The short segments, with the octogenarians bantering on a loveseat, have a bit of a “When Harry Met Sally” feel. But just when you think it’s all sweetness and nostalgia, the duo tear off some great one-liners (and some airing of the grievances):
U.S. & World
The day's top national and international news.
•Meara on Snooki: “She’s like a munchkin. She has a big knob on the top of her head like a tumor.” Stiller: “She’s looking for her guido, that’s all I know.”
•Meara on whether Tony Curtis came onto her in acting school decades ago: “No, I still had my rosary beads wrapped around my legs.”
•Stiller on the Internet: “Somebody invented Facebook? What kind of person would that be?”
You can almost hear echoes of Frank Costanza in his exasperation (“Serenity now!”).
But Stiller and Meara are a far cry from the bickering Costanzas of "Seinfeld," the program Jerry Stiller probably is best known for in recent years. Stiller and Meara rose to prominence in the early 1960s as comedy team with their smart humor, built in part around that he’s short and Jewish, she’s tall and Irish Catholic – and that they clearly love one another amid all the teasing.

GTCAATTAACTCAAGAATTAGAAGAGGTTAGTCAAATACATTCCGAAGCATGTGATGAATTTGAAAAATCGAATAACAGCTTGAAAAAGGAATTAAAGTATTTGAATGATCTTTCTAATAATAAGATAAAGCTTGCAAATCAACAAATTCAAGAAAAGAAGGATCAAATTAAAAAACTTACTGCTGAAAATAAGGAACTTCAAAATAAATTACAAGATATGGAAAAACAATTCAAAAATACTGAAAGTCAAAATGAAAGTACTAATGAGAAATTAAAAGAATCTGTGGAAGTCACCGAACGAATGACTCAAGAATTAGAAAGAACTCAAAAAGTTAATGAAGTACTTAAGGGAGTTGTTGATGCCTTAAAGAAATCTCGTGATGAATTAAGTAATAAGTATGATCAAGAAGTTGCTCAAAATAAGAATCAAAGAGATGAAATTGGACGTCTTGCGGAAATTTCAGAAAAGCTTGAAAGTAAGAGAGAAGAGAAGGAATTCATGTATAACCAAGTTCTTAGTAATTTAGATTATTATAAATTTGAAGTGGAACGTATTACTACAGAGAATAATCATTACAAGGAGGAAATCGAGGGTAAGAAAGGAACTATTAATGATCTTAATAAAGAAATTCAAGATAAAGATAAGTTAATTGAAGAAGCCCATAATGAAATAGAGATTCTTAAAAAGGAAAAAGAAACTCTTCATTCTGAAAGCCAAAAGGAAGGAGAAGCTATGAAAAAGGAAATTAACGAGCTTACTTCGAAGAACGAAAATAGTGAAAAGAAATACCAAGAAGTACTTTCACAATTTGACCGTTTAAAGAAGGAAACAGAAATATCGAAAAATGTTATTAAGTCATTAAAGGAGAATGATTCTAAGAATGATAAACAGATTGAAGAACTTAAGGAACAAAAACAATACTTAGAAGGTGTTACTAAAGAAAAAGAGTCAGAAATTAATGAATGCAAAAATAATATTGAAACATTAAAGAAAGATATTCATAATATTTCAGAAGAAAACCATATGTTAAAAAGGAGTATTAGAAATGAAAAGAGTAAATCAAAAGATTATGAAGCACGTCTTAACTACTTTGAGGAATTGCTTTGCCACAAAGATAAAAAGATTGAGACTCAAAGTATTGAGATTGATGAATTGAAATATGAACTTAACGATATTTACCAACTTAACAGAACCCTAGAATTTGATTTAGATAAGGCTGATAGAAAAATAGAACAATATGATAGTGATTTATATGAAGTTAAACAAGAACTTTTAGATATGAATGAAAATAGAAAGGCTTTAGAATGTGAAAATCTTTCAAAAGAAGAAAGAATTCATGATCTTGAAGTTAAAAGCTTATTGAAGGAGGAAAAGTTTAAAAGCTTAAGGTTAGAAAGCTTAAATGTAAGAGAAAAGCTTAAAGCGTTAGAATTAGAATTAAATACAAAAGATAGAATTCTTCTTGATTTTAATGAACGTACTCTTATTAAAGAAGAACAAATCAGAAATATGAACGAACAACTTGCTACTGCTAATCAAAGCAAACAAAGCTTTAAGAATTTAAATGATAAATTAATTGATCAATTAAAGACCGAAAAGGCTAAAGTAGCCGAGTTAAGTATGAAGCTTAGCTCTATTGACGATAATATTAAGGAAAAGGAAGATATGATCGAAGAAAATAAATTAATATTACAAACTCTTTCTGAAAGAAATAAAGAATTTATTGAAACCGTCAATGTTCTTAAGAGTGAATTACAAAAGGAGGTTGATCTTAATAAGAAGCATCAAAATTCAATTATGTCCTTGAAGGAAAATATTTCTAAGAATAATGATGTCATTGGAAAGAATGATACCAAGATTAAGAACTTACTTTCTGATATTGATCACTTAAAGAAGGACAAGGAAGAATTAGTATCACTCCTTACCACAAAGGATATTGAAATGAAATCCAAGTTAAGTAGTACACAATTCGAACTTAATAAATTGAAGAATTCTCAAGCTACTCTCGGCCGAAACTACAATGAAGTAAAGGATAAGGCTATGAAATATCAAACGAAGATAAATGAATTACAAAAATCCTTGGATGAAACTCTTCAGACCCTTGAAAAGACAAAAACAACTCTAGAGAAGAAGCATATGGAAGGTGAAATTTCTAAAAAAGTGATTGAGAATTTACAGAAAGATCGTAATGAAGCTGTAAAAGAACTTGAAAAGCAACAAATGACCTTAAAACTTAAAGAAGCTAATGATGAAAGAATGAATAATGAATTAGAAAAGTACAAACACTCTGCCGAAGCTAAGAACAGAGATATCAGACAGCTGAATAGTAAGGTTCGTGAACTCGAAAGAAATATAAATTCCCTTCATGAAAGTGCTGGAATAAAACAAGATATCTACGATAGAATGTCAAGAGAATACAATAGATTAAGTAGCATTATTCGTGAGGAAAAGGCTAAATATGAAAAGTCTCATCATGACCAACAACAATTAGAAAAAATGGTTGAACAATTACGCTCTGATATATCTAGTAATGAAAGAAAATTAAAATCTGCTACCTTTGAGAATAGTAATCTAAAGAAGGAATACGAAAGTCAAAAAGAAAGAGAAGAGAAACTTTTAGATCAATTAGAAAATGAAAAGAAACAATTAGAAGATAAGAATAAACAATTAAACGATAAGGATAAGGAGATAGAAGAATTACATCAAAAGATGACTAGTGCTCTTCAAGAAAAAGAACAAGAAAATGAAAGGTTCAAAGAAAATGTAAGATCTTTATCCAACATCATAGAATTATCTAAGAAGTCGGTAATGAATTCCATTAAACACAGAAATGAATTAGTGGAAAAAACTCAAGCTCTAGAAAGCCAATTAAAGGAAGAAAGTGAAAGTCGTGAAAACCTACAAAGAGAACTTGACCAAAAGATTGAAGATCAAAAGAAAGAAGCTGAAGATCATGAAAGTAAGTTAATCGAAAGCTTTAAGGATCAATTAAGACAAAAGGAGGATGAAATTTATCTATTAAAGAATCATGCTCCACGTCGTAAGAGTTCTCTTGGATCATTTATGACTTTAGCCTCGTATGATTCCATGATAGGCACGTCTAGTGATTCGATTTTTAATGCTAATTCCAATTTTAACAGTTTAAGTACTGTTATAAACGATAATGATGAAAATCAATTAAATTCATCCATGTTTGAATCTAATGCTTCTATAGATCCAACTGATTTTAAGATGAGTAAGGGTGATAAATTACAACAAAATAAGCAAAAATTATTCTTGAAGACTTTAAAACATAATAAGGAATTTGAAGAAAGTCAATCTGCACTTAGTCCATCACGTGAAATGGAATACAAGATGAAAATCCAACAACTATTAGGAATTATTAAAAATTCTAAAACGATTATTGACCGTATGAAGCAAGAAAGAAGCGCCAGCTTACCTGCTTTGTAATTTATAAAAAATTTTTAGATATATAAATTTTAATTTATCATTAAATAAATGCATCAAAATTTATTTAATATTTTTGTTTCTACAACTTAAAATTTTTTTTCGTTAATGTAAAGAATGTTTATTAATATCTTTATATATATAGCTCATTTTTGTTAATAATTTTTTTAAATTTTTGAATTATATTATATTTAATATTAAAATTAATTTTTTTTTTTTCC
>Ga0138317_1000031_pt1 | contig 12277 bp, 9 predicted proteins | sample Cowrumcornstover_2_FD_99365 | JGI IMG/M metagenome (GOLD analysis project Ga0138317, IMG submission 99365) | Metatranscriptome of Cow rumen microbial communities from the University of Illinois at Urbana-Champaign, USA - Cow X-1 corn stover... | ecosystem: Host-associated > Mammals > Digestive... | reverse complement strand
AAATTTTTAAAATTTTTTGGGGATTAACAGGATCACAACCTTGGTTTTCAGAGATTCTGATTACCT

Even if Stiller and Meara take jabs at the Internet, they – and son Ben, who directs some the segments – recognize the web gives them a platform to reach an audience that wasn’t born when they were wowing crowds everywhere from nightclubs to “The Ed Sullivan Show.” (“I was going to join Spacebook, but too many of my friends are dead,” quips Stiller.)
Some classic Sullivan clips are on the couple’s website, which is quickly becoming our Tuesday habit. Go here and check out the videos posted so far – consider them Stiller and Meara’s early Festivus present to us.
Hester is founding director of the award-winning, multi-media NY City News Service at the City University of New York Graduate School of Journalism. He is the former City Editor of the New York Daily News, where he started as a reporter in 1992. Follow him on Twitter.